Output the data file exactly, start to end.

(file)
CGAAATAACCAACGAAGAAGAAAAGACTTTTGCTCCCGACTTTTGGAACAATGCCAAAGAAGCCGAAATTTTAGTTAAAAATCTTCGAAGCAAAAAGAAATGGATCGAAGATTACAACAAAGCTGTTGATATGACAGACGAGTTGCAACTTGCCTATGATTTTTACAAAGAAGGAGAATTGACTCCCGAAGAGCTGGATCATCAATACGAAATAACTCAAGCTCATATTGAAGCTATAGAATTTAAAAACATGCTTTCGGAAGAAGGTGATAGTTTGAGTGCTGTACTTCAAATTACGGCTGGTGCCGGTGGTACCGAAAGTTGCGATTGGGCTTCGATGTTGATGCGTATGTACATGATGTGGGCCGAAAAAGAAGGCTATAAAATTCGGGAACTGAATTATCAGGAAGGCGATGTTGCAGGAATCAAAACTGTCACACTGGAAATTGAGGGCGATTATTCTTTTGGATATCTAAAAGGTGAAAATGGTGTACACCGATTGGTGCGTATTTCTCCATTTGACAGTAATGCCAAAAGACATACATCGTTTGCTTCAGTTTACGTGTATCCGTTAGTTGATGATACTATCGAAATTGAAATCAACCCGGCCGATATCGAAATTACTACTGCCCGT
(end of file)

CGAAATAACCAACGAAGAAGAAAAGACTTTTGCTCCCGACTTTTGGAACAATGCCAAAGAAGCCGAAATTTTAGTTAAAAATCTTCGAAGCAAAAAGAAATGGATCGAAGATTACAACAAAGCTGTTGATATGACAGACGAGTTGCAACTTGCCTATGATTTTTACAAAGAAGGAGAATTGACTCCCGAAGAGCTGGATCATCAATACGAAATAACTCAAGCTCATATTGAAGCTATAGAATTTAAAAACATGCTTTCGGAAGAAGGTGATAGTTTGAGTGCTGTACTTCAAATTACGGCTGGTGCCGGTGGTACCGAAAGTTGCGATTGGGCTTCGATGTTGATGCGTATGTACATGATGTGGGCCGAAAAAGAAGGCTATAAAATTCGGGAACTGAATTATCAGGAAGGCGATGTTGCAGGAATCAAAACTGTCACACTGGAAATTGAGGGCGATTATTCTTTTGGATATCTAAAAGGTGAAAATGGTGTACACCGATTGGTGCGTATTTCTCCATTTGACAGTAATGCCAAAAGACATACATCGTTTGCTTCAGTTTACGTGTATCCGTTAGTTGATGATACTATCGAAATTGAAATCAACCCGGCCGATATCGAAATTACTACTGCCCGT